Advantages and Disadvantages of Managed Health Care Author:    Posted under: Health InsuranceHealth Insurance questions answeredHealth Insurance Types

Managed health care is probably the leading form of health care in the United States. Whether as a benefit from employers or enrolled independently, those who are fortunate enough to have health insurance, are apt to be getting it from a managed health care provider.

The most common forms of managed care providers are Health Maintenance Organizations (HMOs), Preferred Provider Organizations (PPOs) and Point-of-Service Plans (POS). They all come with their various pros and cons.


Obviously, the first and main advantage of managed health care is the lower costs associated with them. The aim of managed care is to keep health care costs down without sacrificing quality, and they have accomplished this by contracting health care providers and referring these to their enrolled members to avail of services and procedures at a discounted rate. This type of health care is most attractive for employers who seek to provide medical care benefits to their employees without having to shoulder exorbitant fees.

Another advantage seen by many in managed care is the network of health care providers that are readily available to them. These health professionals and facilities have gone through an accreditation process; their credentials and experiences carefully analyzed and have been deemed as having an innate capacity to serve members with quality care. This is important to members in that it gives them peace of mind to know that they are in good hands when a medical need drives them to consult with their primary care physician.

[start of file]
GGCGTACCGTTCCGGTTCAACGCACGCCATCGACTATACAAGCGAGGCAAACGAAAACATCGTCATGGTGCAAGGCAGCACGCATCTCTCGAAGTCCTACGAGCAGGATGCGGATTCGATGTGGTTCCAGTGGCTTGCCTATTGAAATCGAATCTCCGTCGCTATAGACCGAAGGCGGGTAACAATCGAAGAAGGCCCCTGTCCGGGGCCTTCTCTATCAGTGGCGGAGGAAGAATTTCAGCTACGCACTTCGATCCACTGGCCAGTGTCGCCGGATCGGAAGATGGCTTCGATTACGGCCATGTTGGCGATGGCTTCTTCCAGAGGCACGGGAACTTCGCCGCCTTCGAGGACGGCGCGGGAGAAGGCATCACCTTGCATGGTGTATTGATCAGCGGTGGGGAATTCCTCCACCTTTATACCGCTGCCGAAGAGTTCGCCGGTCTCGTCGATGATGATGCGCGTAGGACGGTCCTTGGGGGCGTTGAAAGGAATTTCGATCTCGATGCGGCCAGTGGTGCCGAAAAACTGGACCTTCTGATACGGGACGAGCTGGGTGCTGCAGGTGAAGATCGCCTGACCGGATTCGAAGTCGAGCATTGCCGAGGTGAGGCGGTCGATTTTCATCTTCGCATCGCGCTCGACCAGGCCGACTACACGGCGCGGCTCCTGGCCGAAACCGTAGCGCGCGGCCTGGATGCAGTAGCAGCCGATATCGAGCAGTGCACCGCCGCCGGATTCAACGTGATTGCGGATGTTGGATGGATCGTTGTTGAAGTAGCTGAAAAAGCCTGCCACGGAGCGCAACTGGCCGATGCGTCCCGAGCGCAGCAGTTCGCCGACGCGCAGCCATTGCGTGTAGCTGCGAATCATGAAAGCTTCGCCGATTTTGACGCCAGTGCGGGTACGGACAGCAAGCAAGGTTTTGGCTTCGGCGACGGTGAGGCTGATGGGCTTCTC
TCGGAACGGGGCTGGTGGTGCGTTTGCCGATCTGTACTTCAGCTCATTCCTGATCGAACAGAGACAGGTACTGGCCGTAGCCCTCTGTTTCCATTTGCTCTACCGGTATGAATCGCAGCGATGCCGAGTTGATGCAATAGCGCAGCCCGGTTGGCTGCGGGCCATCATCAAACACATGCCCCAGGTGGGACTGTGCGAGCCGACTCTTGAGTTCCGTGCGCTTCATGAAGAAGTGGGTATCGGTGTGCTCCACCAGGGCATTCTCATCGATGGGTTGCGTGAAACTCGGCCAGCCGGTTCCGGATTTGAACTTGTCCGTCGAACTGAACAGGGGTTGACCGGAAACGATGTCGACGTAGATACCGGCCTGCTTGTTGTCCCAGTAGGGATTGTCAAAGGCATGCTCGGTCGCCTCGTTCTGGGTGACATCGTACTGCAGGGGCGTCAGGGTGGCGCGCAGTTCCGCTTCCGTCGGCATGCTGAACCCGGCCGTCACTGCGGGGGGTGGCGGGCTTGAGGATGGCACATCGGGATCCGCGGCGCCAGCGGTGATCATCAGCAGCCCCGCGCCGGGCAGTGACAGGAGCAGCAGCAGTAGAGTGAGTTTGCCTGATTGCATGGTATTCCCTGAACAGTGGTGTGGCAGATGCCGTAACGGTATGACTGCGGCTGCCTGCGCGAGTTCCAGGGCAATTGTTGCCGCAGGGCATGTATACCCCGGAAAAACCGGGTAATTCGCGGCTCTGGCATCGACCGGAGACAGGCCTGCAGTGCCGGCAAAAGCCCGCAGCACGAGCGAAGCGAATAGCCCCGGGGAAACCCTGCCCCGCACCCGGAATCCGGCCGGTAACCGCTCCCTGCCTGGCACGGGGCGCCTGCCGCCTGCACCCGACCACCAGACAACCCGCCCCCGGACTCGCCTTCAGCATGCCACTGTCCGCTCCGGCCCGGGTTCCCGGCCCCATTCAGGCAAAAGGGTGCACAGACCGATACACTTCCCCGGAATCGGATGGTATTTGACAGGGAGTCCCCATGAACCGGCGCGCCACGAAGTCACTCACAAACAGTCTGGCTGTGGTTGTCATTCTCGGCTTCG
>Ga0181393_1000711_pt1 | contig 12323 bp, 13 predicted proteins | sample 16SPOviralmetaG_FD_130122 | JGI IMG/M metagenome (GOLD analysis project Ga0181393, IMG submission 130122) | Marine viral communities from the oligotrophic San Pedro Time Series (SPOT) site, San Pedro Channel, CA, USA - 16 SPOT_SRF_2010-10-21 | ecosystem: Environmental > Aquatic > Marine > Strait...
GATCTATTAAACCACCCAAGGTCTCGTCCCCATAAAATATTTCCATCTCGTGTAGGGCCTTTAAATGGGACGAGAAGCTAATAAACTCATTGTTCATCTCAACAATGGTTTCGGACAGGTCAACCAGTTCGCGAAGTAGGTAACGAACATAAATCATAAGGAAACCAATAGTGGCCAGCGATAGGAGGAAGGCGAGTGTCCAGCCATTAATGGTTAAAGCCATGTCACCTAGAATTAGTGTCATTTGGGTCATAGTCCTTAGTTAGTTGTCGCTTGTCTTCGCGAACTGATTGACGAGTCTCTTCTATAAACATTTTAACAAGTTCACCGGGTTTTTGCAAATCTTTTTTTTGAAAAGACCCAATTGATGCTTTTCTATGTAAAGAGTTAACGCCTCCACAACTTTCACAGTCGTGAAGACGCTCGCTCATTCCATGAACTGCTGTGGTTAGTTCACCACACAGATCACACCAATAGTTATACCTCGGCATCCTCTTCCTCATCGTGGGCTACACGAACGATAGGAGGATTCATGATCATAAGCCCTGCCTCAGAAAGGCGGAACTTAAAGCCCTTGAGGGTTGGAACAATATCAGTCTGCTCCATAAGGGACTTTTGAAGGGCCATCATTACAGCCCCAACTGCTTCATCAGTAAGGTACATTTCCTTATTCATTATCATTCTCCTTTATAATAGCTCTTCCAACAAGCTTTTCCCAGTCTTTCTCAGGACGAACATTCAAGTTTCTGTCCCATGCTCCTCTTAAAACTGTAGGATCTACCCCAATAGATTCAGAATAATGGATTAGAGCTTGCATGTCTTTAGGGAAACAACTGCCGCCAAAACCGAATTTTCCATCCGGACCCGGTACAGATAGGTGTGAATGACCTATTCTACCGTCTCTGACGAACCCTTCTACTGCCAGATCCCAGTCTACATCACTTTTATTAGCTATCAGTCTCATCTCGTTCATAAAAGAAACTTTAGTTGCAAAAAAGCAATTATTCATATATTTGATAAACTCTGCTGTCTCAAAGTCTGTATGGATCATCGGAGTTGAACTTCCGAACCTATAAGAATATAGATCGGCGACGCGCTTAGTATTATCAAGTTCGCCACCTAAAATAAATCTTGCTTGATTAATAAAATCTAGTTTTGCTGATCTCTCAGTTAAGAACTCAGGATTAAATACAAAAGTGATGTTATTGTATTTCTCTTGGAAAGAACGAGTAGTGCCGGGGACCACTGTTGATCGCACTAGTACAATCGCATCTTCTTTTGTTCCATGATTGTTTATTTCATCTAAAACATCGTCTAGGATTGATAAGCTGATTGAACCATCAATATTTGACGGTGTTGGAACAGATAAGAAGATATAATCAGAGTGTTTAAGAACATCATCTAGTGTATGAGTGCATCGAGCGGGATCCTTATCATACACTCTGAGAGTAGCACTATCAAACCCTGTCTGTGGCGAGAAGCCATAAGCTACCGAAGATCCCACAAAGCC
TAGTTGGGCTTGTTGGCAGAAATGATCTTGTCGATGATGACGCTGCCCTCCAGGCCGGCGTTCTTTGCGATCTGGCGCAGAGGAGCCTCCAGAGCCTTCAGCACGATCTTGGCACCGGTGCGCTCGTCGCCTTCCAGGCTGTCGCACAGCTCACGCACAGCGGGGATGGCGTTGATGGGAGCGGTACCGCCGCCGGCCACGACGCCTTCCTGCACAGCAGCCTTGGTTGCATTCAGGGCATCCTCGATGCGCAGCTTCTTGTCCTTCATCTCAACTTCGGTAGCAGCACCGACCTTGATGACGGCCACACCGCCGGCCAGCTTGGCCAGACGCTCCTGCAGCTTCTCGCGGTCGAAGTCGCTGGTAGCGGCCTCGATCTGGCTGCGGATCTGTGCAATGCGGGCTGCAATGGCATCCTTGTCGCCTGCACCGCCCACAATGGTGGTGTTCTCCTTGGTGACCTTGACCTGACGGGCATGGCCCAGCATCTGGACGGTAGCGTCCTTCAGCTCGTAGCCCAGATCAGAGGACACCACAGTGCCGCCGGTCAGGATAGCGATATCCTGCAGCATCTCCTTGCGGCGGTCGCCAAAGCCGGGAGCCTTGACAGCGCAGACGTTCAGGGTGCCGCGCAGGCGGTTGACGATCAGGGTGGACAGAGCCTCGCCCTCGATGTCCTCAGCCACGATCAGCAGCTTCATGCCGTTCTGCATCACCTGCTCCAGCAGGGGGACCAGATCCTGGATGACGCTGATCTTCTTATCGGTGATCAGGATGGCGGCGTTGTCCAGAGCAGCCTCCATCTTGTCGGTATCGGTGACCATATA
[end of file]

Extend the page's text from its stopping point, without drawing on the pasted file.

The other side of the coin when it comes to managed care for some members is the rigidity of rules concerning the choice of health care providers, which is especially true for HMOs. In some cases, a member may not be fully satisfied with the care that is given by a primary care physician and would want to consult with another who is not included in the network available through their managed care provider. The only recourse would be to do so and pay the expense in full out-of-pocket. There are those who complain and speculate that in order to save money, their managed health care provider contract inexperienced, less-educated doctors and health professionals. Others have reported that for the sake of saving money, their primary care physicians skip on the tests necessary for members to go through in order for their conditions to be properly diagnosed. On the opposite side of this spectrum are those who complain that their primary care physicians make them go through unnecessary treatments and tests for their condition in order for them to make more money.

One more criticism against this type of health care is the strictness of SOPs that have to be followed. For instance, the need to obtain approval from the insurance provider before any treatments is commenced, as well as the type and length of treatments. Many also lament the long waiting periods to get appointments, the inconvenient locations for network providers’ offices and clinics, or that the available times for appointment do not fit their busy schedules.

Often, members also dislike the loss of privacy since the managed care company receives summaries with details of their medical conditions and treatments availed.

Make sure that you consult with a managed health care professional in order to be more informed about the advantages and disadvantages of managed health care. Go over each detail in order to get satisfactory confirmations and clarifications on any issue you might have so that you can make an informed decision.


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